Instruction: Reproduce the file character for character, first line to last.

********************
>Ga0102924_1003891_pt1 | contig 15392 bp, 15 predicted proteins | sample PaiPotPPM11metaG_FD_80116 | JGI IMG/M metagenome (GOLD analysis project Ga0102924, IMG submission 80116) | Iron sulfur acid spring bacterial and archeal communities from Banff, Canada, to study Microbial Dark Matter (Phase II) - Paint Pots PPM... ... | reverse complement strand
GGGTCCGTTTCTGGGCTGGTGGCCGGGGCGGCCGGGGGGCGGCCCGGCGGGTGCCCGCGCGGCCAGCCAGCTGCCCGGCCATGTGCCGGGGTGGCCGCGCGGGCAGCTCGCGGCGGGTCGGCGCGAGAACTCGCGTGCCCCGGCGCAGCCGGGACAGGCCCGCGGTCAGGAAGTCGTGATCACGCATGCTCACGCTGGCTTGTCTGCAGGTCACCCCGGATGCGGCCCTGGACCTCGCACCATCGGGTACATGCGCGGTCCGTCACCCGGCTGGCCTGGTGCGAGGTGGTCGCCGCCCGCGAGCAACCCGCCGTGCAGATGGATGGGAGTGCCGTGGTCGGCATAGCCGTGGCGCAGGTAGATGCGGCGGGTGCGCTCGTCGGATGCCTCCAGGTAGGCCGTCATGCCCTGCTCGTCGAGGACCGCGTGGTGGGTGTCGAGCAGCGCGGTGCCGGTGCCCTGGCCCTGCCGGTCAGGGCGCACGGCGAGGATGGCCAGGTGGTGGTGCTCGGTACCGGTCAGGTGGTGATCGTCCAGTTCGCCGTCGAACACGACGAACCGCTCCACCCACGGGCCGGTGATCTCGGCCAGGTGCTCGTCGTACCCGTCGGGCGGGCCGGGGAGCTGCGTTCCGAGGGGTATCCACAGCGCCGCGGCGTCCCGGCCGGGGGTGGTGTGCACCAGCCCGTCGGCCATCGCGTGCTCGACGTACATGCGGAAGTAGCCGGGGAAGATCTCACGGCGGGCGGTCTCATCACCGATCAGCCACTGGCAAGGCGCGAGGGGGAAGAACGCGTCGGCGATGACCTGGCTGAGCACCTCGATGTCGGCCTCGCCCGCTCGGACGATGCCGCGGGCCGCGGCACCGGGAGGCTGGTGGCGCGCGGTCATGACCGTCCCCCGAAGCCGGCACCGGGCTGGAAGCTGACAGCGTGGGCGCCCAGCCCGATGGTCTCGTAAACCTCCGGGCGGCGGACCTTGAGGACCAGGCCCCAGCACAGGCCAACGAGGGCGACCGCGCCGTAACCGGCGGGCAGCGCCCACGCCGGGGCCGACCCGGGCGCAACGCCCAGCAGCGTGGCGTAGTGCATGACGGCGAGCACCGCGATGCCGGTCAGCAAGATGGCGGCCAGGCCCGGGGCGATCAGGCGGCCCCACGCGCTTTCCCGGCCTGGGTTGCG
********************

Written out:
>Ga0102924_1003891_pt1 | contig 15392 bp, 15 predicted proteins | sample PaiPotPPM11metaG_FD_80116 | JGI IMG/M metagenome (GOLD analysis project Ga0102924, IMG submission 80116) | Iron sulfur acid spring bacterial and archeal communities from Banff, Canada, to study Microbial Dark Matter (Phase II) - Paint Pots PPM... ... | reverse complement strand
GGGTCCGTTTCTGGGCTGGTGGCCGGGGCGGCCGGGGGGCGGCCCGGCGGGTGCCCGCGCGGCCAGCCAGCTGCCCGGCCATGTGCCGGGGTGGCCGCGCGGGCAGCTCGCGGCGGGTCGGCGCGAGAACTCGCGTGCCCCGGCGCAGCCGGGACAGGCCCGCGGTCAGGAAGTCGTGATCACGCATGCTCACGCTGGCTTGTCTGCAGGTCACCCCGGATGCGGCCCTGGACCTCGCACCATCGGGTACATGCGCGGTCCGTCACCCGGCTGGCCTGGTGCGAGGTGGTCGCCGCCCGCGAGCAACCCGCCGTGCAGATGGATGGGAGTGCCGTGGTCGGCATAGCCGTGGCGCAGGTAGATGCGGCGGGTGCGCTCGTCGGATGCCTCCAGGTAGGCCGTCATGCCCTGCTCGTCGAGGACCGCGTGGTGGGTGTCGAGCAGCGCGGTGCCGGTGCCCTGGCCCTGCCGGTCAGGGCGCACGGCGAGGATGGCCAGGTGGTGGTGCTCGGTACCGGTCAGGTGGTGATCGTCCAGTTCGCCGTCGAACACGACGAACCGCTCCACCCACGGGCCGGTGATCTCGGCCAGGTGCTCGTCGTACCCGTCGGGCGGGCCGGGGAGCTGCGTTCCGAGGGGTATCCACAGCGCCGCGGCGTCCCGGCCGGGGGTGGTGTGCACCAGCCCGTCGGCCATCGCGTGCTCGACGTACATGCGGAAGTAGCCGGGGAAGATCTCACGGCGGGCGGTCTCATCACCGATCAGCCACTGGCAAGGCGCGAGGGGGAAGAACGCGTCGGCGATGACCTGGCTGAGCACCTCGATGTCGGCCTCGCCCGCTCGGACGATGCCGCGGGCCGCGGCACCGGGAGGCTGGTGGCGCGCGGTCATGACCGTCCCCCGAAGCCGGCACCGGGCTGGAAGCTGACAGCGTGGGCGCCCAGCCCGATGGTCTCGTAAACCTCCGGGCGGCGGACCTTGAGGACCAGGCCCCAGCACAGGCCAACGAGGGCGACCGCGCCGTAACCGGCGGGCAGCGCCCACGCCGGGGCCGACCCGGGCGCAACGCCCAGCAGCGTGGCGTAGTGCATGACGGCGAGCACCGCGATGCCGGTCAGCAAGATGGCGGCCAGGCCCGGGGCGATCAGGCGGCCCCACGCGCTTTCCCGGCCTGGGTTGCG